Adventures in Literacy Land: literature

Showing posts with label literature. Show all posts
Showing posts with label literature. Show all posts

Adding Student Choice with Guest Blogger Lauralee

Welcome to Lauralee from Language Arts Classroom, who is joining us today to tell us all about student choice when reading. Read more to find out how to add student choice when teaching literature.

I’m a reader, a lover of almost all books. Even books that I don’t love, I can normally appreciate a portion of. When I began teaching, I wanted my passion and excitement to flow to my students. And, the novice teacher that I was, I figured it would simply because of my excitement.   Of course, that didn’t happen. Some students were game, but others were clearly bored. Others didn’t read, no matter what I did. I struggled to reach all students - and I wanted literature to influence my students the way it did me.   Eventually, I found tricks that worked, lessons that reached more students. What I’ve realized is that these ‘tricks’ all revolve around giving students choice. By providing choice in literature lessons, I am reaching more students, my initial goal.   Plus, choice provides students freedom, and they are not in competition with other students. Don’t be afraid to implement student choice! To start, provide choice in small areas and move on when comfortable.   Here are quick ways to implement student choice in literature lesson plans today.   Novels   I’ve never had the freedom to choose novels with students (a YAL reading class would be a dream!), but choices with novels still exist. With older students, ask them what works best.

  • Students can choose what review and discussion activities they like after certain sections. Present different options and students can choose their favorites. For instance, with partners students can have discussion starter prompts. Group work allows for larger analysis. Individual work can also allow choice - which graphic organizer, which writing topic?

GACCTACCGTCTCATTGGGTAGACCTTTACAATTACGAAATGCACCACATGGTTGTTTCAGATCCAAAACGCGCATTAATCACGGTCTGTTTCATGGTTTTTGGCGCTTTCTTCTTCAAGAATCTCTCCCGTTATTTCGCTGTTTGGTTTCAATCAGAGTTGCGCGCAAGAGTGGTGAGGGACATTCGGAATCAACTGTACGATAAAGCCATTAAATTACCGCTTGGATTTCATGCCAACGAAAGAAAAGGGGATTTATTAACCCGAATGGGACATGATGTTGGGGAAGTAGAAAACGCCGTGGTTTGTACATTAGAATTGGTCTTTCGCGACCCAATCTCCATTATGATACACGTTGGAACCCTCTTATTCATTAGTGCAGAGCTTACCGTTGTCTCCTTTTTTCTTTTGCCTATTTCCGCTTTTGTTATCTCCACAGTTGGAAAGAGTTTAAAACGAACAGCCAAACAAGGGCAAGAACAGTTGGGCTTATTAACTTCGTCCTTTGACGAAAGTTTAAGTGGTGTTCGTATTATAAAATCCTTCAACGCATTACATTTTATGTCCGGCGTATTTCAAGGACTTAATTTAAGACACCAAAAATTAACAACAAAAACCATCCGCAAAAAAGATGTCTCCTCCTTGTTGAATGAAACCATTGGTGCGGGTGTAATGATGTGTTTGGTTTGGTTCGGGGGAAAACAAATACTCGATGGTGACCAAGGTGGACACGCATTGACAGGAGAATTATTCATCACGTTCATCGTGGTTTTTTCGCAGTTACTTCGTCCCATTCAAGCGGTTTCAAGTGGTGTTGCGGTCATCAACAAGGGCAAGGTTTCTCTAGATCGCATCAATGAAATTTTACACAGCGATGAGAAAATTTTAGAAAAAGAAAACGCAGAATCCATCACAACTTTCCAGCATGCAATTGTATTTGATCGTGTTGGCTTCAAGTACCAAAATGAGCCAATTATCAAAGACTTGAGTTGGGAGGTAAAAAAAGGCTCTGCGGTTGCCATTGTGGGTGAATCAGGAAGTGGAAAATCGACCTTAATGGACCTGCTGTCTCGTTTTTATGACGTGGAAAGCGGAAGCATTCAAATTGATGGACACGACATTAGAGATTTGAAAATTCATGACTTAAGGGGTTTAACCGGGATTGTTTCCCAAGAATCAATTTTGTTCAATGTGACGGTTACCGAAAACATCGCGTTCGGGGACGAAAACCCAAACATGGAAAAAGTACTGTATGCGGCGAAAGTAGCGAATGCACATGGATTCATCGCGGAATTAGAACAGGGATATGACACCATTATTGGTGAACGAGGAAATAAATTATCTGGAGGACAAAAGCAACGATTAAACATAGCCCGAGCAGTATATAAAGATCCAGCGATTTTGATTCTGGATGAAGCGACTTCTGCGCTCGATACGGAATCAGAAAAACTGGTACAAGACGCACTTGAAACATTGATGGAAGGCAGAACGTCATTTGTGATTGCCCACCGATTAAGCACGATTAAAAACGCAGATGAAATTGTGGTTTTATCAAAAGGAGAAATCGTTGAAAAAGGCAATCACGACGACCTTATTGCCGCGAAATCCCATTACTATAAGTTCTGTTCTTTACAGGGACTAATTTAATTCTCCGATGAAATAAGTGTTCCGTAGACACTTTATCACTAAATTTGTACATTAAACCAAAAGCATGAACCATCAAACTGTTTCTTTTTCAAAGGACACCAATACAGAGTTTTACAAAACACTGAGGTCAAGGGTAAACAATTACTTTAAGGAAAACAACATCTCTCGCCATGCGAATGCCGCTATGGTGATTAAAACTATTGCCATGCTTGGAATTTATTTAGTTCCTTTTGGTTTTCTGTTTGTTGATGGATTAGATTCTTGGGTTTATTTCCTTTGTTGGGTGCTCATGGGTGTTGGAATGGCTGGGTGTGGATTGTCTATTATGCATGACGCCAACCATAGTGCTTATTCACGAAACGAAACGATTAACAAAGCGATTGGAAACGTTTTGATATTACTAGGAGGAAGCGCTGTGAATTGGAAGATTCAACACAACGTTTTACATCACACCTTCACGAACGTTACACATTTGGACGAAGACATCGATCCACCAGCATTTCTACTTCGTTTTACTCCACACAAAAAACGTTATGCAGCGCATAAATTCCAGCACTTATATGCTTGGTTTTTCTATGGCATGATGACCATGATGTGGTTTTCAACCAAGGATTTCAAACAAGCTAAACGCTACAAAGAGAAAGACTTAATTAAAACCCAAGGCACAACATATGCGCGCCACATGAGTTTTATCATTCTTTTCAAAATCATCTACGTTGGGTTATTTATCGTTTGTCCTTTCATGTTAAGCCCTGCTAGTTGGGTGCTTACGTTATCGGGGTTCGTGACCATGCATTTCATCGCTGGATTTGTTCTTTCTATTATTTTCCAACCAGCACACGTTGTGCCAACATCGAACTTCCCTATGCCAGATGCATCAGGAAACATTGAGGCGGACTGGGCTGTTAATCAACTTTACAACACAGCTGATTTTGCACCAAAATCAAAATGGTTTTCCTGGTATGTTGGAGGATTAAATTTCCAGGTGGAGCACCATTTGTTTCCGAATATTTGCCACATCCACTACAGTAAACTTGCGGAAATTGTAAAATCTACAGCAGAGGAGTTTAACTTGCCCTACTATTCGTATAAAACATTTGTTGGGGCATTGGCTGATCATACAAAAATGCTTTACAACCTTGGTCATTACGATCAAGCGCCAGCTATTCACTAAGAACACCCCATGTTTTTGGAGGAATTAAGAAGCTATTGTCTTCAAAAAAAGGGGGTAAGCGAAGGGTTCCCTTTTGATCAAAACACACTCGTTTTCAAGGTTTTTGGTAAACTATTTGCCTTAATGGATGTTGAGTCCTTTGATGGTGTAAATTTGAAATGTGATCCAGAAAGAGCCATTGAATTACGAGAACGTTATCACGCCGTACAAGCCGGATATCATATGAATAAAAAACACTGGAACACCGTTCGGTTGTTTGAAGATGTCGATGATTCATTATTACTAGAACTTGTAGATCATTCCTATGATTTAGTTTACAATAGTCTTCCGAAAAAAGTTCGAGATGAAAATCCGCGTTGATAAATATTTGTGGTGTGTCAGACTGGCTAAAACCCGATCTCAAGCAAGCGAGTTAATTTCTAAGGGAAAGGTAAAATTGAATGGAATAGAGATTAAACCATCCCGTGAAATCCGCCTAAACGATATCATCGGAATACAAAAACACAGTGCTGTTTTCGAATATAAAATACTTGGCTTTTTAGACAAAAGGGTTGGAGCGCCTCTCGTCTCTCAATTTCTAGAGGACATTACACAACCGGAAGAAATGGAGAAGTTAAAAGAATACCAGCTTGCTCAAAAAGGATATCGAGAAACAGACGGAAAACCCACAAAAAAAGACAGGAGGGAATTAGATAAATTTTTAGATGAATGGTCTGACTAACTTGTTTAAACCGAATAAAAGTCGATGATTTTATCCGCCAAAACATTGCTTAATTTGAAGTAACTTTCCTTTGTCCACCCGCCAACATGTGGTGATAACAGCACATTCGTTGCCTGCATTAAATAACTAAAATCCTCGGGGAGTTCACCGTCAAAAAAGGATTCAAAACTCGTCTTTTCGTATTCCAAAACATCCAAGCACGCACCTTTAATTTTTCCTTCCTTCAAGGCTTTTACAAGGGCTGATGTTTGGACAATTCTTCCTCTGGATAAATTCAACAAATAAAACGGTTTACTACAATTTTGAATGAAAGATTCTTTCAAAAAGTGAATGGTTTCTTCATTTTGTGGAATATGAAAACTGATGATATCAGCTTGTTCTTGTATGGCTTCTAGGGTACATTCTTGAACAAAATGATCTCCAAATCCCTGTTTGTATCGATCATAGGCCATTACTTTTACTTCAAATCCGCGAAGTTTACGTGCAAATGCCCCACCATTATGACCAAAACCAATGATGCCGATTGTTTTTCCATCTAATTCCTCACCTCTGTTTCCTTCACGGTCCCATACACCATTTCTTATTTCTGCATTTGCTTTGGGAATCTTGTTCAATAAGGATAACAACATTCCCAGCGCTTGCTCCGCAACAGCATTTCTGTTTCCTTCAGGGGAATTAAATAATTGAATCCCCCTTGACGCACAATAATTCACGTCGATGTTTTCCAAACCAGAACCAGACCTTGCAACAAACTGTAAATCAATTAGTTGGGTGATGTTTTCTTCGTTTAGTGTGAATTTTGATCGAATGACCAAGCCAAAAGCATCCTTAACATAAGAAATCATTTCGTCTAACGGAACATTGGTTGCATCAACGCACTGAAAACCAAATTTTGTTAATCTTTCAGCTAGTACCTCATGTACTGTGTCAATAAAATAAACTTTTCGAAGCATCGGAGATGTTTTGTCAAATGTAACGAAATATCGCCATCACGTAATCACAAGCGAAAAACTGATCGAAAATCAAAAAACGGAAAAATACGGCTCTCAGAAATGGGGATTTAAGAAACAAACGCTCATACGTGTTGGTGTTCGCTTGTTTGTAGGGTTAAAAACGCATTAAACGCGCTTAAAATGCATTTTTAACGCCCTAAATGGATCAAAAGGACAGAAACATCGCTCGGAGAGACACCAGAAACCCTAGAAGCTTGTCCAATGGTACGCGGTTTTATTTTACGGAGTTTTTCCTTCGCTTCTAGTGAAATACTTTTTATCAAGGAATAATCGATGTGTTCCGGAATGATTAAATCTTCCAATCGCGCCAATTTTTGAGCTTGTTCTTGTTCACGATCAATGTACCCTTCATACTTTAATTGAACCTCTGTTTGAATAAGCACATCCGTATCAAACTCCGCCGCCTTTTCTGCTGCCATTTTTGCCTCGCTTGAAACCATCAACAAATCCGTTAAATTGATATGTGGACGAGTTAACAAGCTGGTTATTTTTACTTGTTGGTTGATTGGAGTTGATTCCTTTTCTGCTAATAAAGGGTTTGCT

• Students can choose the culminating activity at the end - presentation, paper, or artwork. I’ve had some students choose a test simply because they are good test takers.
  • Are students struggling? Ask what will help them. For difficult novels, they may want guided notes.
  Short Stories/ Nonfiction   Allow students to choose stories or nonfiction pieces with structure. Explain the theme of your unit and be honest about your resources. I’ve even told students what we need to cover - literary devices, analysis processes - and that is how I developed the list of choices.   Choices:
  • Students can choose what to read. Give students a list of short stories with a short summary of each. They can vote on the short stories or nonfiction pieces that interest them as a class. For instance, I teach a spooky unit during October and typically cover Poe. I want to cover Poe. Students need to read at least one Poe, but other suspenseful stories full of conflict are out there. I allow student input for which Poe story, and then they choose others. Sometimes, they want to read multiple Poe stories!
  • My students love choosing which nonfiction piece to choose. Since most of the choices are on the Internet, I give them web addresses and ask them to choose. Then I provide a list of questions (since I have already read all potential articles).
  Vocabulary   Giving students choice in what vocabulary they study has been the easiest implementation of choice in my experience.   Choices:
  • Students can choose what words to study. This can be as simple as their choosing a certain number of words. You can also provide students with a form.
  • Students can decide how to study the words: writing a story? sentences? stand-up comedy routine?
  • Students can choose how to analyze the language. What parts of speech are the words? Can they use the verbs as participles?
  With older students, using choice improved my classroom management as well as. Students engaged in the literature because they chose their method of studying. This makes sense; appreciating literature is a personal experience.   Providing choice for students may seem like extra teacher-work. I’ve found the opposite: students see success. I’m able to meet IEP goals without obviousness. Students experience failure, and as a class we make decisions together, and feel the repercussions of them - together.   When I think back to my simplistic approaches to teaching literature, I shudder. Choice has improved my teaching and brought the joy of literature to my students - my ultimate goal.